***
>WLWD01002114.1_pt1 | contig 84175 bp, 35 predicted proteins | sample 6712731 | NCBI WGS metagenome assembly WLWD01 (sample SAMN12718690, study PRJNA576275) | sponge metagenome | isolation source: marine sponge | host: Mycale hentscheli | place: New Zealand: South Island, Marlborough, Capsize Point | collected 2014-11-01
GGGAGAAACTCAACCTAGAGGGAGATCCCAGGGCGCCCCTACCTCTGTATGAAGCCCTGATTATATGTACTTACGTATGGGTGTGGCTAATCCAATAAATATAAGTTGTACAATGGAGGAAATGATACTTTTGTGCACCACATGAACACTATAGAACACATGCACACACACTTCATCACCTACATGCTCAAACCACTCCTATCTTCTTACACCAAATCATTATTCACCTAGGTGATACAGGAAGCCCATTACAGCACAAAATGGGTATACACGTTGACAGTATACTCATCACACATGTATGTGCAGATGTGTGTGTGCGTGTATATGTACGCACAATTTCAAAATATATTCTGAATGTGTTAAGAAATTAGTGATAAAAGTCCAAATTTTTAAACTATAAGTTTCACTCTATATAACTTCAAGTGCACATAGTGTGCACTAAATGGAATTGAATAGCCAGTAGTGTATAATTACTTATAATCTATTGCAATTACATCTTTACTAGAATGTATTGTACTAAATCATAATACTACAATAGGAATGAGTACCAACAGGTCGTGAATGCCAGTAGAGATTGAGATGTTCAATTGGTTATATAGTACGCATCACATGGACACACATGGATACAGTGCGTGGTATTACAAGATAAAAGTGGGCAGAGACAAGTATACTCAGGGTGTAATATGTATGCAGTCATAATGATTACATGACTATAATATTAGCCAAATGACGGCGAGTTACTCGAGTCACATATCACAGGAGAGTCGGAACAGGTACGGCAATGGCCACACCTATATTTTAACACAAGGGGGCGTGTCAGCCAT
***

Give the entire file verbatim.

>WLWD01002114.1_pt1 | contig 84175 bp, 35 predicted proteins | sample 6712731 | NCBI WGS metagenome assembly WLWD01 (sample SAMN12718690, study PRJNA576275) | sponge metagenome | isolation source: marine sponge | host: Mycale hentscheli | place: New Zealand: South Island, Marlborough, Capsize Point | collected 2014-11-01
GGGAGAAACTCAACCTAGAGGGAGATCCCAGGGCGCCCCTACCTCTGTATGAAGCCCTGATTATATGTACTTACGTATGGGTGTGGCTAATCCAATAAATATAAGTTGTACAATGGAGGAAATGATACTTTTGTGCACCACATGAACACTATAGAACACATGCACACACACTTCATCACCTACATGCTCAAACCACTCCTATCTTCTTACACCAAATCATTATTCACCTAGGTGATACAGGAAGCCCATTACAGCACAAAATGGGTATACACGTTGACAGTATACTCATCACACATGTATGTGCAGATGTGTGTGTGCGTGTATATGTACGCACAATTTCAAAATATATTCTGAATGTGTTAAGAAATTAGTGATAAAAGTCCAAATTTTTAAACTATAAGTTTCACTCTATATAACTTCAAGTGCACATAGTGTGCACTAAATGGAATTGAATAGCCAGTAGTGTATAATTACTTATAATCTATTGCAATTACATCTTTACTAGAATGTATTGTACTAAATCATAATACTACAATAGGAATGAGTACCAACAGGTCGTGAATGCCAGTAGAGATTGAGATGTTCAATTGGTTATATAGTACGCATCACATGGACACACATGGATACAGTGCGTGGTATTACAAGATAAAAGTGGGCAGAGACAAGTATACTCAGGGTGTAATATGTATGCAGTCATAATGATTACATGACTATAATATTAGCCAAATGACGGCGAGTTACTCGAGTCACATATCACAGGAGAGTCGGAACAGGTACGGCAATGGCCACACCTATATTTTAACACAAGGGGGCGTGTCAGCCAT